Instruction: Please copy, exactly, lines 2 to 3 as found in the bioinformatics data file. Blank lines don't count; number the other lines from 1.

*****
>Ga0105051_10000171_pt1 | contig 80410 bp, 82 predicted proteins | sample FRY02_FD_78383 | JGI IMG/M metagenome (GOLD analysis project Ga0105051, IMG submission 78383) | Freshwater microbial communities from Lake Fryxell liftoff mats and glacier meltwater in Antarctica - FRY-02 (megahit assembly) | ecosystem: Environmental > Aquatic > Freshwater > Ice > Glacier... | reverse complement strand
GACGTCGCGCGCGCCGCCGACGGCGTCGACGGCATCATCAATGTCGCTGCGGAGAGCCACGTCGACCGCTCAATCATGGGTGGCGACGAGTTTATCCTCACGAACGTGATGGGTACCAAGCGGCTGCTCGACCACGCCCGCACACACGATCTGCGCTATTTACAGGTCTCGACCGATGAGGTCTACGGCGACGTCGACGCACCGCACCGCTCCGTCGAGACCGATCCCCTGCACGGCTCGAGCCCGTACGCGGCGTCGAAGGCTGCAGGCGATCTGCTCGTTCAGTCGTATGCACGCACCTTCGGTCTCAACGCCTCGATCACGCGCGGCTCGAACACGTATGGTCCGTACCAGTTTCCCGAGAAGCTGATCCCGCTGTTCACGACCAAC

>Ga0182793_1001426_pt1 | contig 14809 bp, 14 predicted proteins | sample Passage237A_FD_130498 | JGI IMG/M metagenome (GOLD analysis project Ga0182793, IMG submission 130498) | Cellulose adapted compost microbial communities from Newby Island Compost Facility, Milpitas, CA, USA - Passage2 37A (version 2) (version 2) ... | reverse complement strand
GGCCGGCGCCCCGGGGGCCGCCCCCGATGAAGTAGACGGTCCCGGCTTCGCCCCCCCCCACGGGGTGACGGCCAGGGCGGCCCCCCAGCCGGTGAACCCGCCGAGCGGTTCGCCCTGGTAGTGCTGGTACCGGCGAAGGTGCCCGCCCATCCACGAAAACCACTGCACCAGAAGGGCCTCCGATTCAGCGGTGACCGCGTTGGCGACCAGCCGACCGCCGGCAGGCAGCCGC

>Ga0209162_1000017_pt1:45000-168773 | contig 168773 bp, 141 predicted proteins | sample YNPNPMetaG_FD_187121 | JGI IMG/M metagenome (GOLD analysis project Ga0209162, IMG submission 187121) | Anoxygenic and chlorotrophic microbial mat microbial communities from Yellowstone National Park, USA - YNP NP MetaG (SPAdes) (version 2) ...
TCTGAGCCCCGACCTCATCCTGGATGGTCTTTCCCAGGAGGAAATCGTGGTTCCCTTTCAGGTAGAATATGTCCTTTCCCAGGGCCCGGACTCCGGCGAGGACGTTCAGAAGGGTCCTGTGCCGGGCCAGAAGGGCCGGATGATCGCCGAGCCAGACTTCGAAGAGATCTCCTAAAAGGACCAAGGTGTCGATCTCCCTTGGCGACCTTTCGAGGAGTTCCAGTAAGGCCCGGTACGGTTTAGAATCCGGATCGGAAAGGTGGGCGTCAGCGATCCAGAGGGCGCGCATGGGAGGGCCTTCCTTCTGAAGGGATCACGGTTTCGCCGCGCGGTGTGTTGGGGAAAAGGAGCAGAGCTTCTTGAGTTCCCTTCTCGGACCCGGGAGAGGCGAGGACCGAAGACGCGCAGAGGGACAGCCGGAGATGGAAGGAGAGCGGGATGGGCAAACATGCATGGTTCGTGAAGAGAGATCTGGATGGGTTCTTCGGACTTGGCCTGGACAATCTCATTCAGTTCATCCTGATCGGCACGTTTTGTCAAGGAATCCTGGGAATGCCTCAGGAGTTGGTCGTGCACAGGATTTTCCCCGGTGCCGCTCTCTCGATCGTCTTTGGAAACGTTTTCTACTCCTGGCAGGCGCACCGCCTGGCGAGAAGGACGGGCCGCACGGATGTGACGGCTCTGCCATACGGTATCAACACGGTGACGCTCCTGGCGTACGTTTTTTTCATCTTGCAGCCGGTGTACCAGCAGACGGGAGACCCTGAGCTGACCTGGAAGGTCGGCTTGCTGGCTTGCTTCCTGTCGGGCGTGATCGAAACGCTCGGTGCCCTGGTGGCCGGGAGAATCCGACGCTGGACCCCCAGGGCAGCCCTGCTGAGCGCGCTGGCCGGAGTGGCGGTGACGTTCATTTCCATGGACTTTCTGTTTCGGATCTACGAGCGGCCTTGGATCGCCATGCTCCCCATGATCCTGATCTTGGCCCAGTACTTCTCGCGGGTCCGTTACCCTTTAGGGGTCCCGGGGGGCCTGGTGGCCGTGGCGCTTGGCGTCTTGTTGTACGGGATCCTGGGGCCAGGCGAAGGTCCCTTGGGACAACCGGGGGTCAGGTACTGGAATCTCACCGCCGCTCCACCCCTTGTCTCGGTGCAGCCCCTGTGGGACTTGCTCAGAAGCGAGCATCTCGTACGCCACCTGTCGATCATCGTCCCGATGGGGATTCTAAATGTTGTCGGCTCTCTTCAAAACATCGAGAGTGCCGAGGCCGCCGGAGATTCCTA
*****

GACGTCGCGCGCGCCGCCGACGGCGTCGACGGCATCATCAATGTCGCTGCGGAGAGCCACGTCGACCGCTCAATCATGGGTGGCGACGAGTTTATCCTCACGAACGTGATGGGTACCAAGCGGCTGCTCGACCACGCCCGCACACACGATCTGCGCTATTTACAGGTCTCGACCGATGAGGTCTACGGCGACGTCGACGCACCGCACCGCTCCGTCGAGACCGATCCCCTGCACGGCTCGAGCCCGTACGCGGCGTCGAAGGCTGCAGGCGATCTGCTCGTTCAGTCGTATGCACGCACCTTCGGTCTCAACGCCTCGATCACGCGCGGCTCGAACACGTATGGTCCGTACCAGTTTCCCGAGAAGCTGATCCCGCTGTTCACGACCAAC

>Ga0182793_1001426_pt1 | contig 14809 bp, 14 predicted proteins | sample Passage237A_FD_130498 | JGI IMG/M metagenome (GOLD analysis project Ga0182793, IMG submission 130498) | Cellulose adapted compost microbial communities from Newby Island Compost Facility, Milpitas, CA, USA - Passage2 37A (version 2) (version 2) ... | reverse complement strand